Tag Archives: Recovery

Stage 2: Inpatient Rehab

First Step

My trunk failing to support me on my attempt to take my first step.

I started remembering what was happening and going on around me 2 weeks after ICU. While at Kentfield Rehab, in Marin County, California, the Speech Pathologist was working very hard on getting me to move my tongue and get some kind of sound out of me, but had no luck. In Physical Therapy I would mostly stand up in the standing frame and 23 minutes was my record while there. I also tried to take a single step but failed miserably, with my trunk collapsing. For Occupational Therapy I would do a board with different sizes and shaped pegs with my right hand because the left side of my body was completely immobile and still does suffer muscle tone. Meanwhile friends and family ran a fund raising party for me back home, Mt. Pleasant, SC, while my mom was staying in California with me and until I got home. After the fund raiser my dad had accumulated $15,000 (Thank you everyone!) and the first thing he did was buy my mom, a traveling nurse, and me first class Delta tickets to Atlanta because they would be bigger seats than coach and way cheaper than renting a private jet. So they took my trache (surgical opening to restore normal breathing) out on April 19, 2013.  Then on April 21, 2013 we then caught a 5am flight to Atlanta to continue inpatient rehab at Shepherd Center.


My first full day of therapy at Shepherd Center I said my first word ‘hi’. I then worked on my memory, both long term and short term. Within the first week I was there I did a swallow study to determine how well I was swallowing. I passed my swallow test the first week I was there and was put on a level 1 diet (pureed food) and eventually level 2 (honey thickened liquids and fine foods). Another thing I did in Speech Therapy was practice yelling out ‘ahh’. The typical, healthy, person can yell out ‘ahh’ for 20-25 seconds, but while at Shepherd I could only get mine up to 3.5 seconds tops. In Physical Therapy I was first started on serial casting to get rid of my ballerina feet, then moved on to mat exercises, walking in a platform walker with Bioness (remote estem device), graduated from the hoyer to heavily assisted transfers, and practiced getting into a vehicle for my parents’ sake. Occupational Therapy consisted of arm stretching, getting the first movement out of my left arm, and the FES bike (pedaler for OT and PT that consist of estem).

'Pedaling' my way to the city on the FES arm bike.

‘Pedaling’ my way to the city on the FES arm bike.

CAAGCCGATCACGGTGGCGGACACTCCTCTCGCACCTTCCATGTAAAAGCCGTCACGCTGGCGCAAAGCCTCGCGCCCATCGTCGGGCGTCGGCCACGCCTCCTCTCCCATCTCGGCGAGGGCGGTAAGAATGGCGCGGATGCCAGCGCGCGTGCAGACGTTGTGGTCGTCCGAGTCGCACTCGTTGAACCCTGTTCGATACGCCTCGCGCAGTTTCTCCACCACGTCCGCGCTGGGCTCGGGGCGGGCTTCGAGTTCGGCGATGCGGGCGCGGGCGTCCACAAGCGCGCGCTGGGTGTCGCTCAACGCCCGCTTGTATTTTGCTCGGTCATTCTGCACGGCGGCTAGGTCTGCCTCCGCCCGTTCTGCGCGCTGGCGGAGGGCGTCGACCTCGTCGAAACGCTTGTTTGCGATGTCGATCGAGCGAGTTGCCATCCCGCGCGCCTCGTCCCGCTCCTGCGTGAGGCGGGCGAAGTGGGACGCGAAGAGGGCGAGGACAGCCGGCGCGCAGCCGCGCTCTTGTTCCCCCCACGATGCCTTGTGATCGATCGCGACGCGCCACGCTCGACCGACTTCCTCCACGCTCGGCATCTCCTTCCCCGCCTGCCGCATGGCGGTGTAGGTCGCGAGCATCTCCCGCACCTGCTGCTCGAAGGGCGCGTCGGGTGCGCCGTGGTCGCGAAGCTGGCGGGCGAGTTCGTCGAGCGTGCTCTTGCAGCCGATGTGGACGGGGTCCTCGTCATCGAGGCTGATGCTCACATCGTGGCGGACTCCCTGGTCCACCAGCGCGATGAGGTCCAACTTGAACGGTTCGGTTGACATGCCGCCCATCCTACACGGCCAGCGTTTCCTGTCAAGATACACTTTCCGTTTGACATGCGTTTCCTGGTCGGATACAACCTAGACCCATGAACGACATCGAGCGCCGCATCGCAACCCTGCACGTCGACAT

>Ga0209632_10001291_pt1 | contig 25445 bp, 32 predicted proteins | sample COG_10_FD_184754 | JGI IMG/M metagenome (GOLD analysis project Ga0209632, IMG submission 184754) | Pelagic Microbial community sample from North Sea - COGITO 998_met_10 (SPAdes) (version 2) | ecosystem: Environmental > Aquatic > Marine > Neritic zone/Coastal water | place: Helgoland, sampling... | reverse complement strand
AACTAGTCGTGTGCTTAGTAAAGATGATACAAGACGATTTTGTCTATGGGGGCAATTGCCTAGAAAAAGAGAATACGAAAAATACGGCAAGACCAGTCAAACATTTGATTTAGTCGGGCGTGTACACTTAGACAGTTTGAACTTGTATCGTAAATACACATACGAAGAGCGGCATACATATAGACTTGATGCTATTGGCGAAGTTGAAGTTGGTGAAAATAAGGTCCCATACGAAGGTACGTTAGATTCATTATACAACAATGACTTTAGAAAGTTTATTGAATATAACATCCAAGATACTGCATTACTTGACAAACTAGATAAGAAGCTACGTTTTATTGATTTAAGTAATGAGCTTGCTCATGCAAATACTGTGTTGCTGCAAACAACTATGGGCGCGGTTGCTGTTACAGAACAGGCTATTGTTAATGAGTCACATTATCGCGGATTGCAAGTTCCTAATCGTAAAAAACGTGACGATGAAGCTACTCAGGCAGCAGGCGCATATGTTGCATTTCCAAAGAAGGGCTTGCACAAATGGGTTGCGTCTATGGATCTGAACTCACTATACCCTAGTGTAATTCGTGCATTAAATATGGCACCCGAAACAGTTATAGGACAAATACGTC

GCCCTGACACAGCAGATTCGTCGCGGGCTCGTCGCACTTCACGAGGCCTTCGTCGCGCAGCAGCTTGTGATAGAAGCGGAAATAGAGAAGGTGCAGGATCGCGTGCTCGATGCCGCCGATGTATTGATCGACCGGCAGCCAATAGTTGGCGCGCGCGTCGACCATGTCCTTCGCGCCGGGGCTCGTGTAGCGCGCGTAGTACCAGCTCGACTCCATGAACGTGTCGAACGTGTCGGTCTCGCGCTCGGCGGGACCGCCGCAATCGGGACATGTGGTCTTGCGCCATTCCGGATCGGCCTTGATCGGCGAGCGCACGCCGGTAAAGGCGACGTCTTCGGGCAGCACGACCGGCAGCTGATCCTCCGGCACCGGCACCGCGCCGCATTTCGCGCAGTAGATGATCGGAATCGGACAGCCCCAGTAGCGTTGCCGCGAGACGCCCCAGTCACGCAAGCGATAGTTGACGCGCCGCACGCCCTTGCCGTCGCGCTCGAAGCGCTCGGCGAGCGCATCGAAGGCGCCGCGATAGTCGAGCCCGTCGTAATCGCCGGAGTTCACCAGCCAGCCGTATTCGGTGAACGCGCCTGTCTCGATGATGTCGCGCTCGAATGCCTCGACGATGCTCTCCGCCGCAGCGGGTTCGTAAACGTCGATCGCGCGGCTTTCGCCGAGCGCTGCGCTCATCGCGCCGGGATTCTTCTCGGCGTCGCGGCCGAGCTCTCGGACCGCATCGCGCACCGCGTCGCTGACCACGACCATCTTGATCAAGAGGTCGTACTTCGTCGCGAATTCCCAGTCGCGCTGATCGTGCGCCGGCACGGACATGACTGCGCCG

While there I got a Baclofen Pump to help reduce tone in my left leg and had surgery in my left ankle/achilles tendon to correct the ballerina feet because the serial casting didn’t help as much as everyone hoped. Graduated 4 months after being at Shepherd and I was then invited to their outpatient facility, Pathways.

Next entry will be about outpatient therapy.

Root of the Problem

Hello blogging world, Anthony Macchio-Young here. I am going to be responsible for updating my blog from this post on, give my Pops a break. Figured I’d start with the root of the story with the bicycle accident and how I got my TBI (Traumatic Brain Injury).

It all started 6 days after moving to San Mateo to find a Graphic Design job. One of my professors, Jensen Hendriks, had put me in contact with a friend of his who builds apps for iPhones and just moved to San Francisco himself. On the sixth day my bicycle, that I shipped from Florida, had come in the mail the morning of February 1st, 2013, so I thought I’d take the CalTrain up to San Francisco and pedal to the networking party my new connection was having.

Tag  they required I used for my bike on the CalTrain.

Tag they required I used for my bike on the CalTrain.

I left with my bike on the CalTrain in San Mateo at around 6pm. Arrived in San Francisco around 6:45pm and then pedaled myself to one of my true passions in life…craft beer, 21st Amendment brewery and then went to City Beer Store for another craft beer. I pedaled away and realized I was headed in the wrong direction, stopped and asked a couple the way to Russian Hill, they told me and I started pedaling in the right direction. I then turned onto a main road and started going downhill. As I traveled downhill I didn’t notice the trolly track because they were foreign to me. My front bicycle tire then gets caught in the track and I flip over head first (had my helmet on thankfully). I stood up immediately and three bicyclist on the sidewalk saw it all go down and said I needed to go to the emergency room and then stopped a taxi van for me. He put my bike in the back, then asked me where I wanted to go, and I said CalTrain. I waited for around 15 minutes for the CalTrain, got me and my bike on, took a few pictures of my head because I knew something was wrong, but TBIs were so foreign to me I thought it was just a concussion, so I thought staying up throughout the night would do well enough.